Can you flesh out this quote a bit: "We can tell that we are encountering a real work of art by the degree to which it resists [your emphasis] our subjectivity."
Some people will tell you that our responses to music are purely subjective. But everything I’ve learned about music runs counter to that claim. My previous book on love songs describes in great specificity quasi-universal qualities in music that cut across cultural and individual differences. The same is true in my books on work songs and healing music. Music critics and historians ignore these factors at their own risk. They undermine their work to the extent that they believe they can impose their whims or ideologies on the music. 

In the course of reading jazz and blues history, I've never encountered your interesting points that statistics used to track diseases can also tell us about the spread of jazz and that looking at African-American farming plots can help trace the genesis of the blues. Why do you suppose more of this cross-discipline work hasn't been done-or have I simply missed it?
I learned these analytical techniques through sheer happenstance. In my early twenties I studied the diffusion of innovations at Stanford Business School. My professors had no intention of teaching me skills I could use in writing music history books, but I later saw how these predictive models could answer key questions in my research into early blues or traditional love songs.

By the way, my readers would probably be surprised by how much my analysis of music has been enhanced by studying microeconomics, game theory, statistics, business strategy and other issues outside the typical purview of music critics. This is true of both my writings on music history but also my writings and talks on the current music industry.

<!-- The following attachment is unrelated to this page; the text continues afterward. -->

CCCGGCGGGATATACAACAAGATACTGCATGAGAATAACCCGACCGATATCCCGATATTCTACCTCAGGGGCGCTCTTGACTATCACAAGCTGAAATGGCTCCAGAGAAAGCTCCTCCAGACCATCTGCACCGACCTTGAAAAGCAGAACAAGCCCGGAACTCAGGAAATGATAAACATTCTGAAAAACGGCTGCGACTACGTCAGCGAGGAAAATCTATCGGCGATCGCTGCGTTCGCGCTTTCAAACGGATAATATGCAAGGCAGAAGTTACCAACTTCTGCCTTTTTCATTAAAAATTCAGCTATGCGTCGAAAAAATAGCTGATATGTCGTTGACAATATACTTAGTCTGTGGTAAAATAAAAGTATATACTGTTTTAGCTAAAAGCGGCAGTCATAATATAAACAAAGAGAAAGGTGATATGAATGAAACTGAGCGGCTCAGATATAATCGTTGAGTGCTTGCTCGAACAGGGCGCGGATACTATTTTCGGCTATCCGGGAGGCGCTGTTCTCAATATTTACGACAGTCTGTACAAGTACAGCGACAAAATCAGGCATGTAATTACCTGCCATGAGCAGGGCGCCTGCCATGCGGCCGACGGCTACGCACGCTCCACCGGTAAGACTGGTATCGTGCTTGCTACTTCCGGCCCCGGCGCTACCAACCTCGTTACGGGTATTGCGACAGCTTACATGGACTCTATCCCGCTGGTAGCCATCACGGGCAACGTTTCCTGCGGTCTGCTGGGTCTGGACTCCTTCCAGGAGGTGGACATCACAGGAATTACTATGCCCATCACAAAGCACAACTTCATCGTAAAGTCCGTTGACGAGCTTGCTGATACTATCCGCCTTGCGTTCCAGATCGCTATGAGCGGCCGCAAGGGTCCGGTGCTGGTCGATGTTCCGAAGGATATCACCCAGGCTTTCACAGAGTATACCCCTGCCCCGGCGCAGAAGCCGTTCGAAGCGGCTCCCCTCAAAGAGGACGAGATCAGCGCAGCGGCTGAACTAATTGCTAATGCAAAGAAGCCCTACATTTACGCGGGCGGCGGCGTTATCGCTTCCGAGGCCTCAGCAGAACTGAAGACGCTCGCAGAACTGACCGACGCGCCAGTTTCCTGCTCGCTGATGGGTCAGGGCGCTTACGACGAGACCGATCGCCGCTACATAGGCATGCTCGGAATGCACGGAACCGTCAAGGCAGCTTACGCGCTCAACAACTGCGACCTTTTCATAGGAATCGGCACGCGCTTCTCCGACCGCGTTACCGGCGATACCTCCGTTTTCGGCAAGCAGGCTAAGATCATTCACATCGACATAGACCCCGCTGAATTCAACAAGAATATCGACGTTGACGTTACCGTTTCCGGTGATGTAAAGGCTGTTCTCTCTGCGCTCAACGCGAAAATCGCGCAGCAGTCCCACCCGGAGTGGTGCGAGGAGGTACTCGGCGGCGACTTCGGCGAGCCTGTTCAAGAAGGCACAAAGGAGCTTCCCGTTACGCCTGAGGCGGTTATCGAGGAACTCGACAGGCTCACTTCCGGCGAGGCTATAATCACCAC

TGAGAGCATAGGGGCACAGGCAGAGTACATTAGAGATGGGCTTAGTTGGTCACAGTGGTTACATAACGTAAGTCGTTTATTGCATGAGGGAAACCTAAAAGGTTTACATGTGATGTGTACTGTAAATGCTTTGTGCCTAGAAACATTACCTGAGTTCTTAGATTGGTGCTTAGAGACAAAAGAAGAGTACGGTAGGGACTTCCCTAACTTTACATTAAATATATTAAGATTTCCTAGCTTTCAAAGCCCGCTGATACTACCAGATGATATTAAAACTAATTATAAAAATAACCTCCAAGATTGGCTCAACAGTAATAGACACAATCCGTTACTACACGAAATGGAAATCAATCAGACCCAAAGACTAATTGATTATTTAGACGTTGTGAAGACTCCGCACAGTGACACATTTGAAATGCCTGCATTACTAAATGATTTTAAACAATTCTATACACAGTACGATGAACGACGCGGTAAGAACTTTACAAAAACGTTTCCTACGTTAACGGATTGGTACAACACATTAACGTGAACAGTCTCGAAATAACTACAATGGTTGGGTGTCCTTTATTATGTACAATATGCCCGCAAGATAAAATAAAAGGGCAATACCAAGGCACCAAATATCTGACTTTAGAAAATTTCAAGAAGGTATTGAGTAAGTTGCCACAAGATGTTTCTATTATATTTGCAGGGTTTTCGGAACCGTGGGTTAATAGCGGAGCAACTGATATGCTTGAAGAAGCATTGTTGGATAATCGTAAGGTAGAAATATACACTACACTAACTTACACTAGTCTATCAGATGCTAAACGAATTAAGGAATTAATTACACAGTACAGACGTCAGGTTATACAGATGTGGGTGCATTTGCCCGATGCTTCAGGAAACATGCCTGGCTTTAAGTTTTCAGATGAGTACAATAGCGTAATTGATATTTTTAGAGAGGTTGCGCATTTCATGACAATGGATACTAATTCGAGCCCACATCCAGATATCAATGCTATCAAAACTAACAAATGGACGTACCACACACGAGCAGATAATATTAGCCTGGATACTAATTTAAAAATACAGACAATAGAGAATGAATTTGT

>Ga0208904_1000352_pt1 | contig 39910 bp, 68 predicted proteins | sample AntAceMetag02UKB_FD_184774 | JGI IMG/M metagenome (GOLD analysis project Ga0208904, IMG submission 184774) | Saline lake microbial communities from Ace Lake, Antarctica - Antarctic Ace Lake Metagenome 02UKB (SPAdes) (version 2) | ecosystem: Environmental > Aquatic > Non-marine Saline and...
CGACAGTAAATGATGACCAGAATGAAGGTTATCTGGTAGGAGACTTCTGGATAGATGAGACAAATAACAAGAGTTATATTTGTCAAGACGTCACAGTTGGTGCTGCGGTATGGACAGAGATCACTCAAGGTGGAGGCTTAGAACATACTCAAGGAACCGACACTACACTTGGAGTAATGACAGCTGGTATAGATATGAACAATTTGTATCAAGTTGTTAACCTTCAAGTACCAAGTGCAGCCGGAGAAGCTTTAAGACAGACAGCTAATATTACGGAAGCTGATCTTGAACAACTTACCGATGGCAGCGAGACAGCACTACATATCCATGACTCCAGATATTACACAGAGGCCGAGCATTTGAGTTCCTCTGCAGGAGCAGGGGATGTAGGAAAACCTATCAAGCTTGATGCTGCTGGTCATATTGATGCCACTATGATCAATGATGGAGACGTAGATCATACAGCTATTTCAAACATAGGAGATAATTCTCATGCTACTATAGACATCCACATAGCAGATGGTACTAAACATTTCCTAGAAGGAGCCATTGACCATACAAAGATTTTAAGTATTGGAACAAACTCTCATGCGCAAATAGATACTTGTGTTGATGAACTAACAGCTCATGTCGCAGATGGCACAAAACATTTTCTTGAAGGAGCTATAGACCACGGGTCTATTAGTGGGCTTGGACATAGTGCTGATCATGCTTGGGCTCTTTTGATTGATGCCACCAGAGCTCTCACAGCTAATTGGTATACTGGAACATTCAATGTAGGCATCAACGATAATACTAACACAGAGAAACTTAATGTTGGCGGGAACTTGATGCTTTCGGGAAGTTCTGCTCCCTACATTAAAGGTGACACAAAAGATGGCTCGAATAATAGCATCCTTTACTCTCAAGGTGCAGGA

I love that you call those who deconstruct and recombine musical memes "the gene splicers of jazz." Why did you choose that metaphor rather than alluding to the idea of "influences"?
The notion of influence tends to promote linear and static thinking. But when we apply the metaphor of DNA and genetics to our discussions of musical evolution, we can grasp the dynamic and complex nature of these processes with more insight.

Take for example, saxophonist Lester Young. A static lineage model would tell you that he was a major influence on Stan Getz and a handful of other postwar saxophonists. End of story. But a better way of understanding his impact is to look at how his expansion of a ‘cool’ vocabulary, with its emphasis on melodicism and understatement, entered into the global music DNA—and could be adapted by anyone seeking a certain kind of aesthetic experience. Once you view Lester Young in that way, you start hearing how he shaped movie soundtracks, bossa nova, pop music, a cappella vocal arrangements, even classical works such as John Adams’ recent sax concerto. You understand Young better by viewing his innovations—which were essentially genetic mutations in the sphere of music—in this wider context.

You have a definite brief against "global entertainment corporations." Tell us why and what you think might be done to ameliorate their negative influence.
I listened to more than one thousand new releases last year, and I am on track to do the same this year. I cast a very wide net in my listening—I check out all music genres, and though I pay attention to highly-promoted commercial releases from the major labels, I also listen closely to little-known projects from small indie labels and self-produced albums.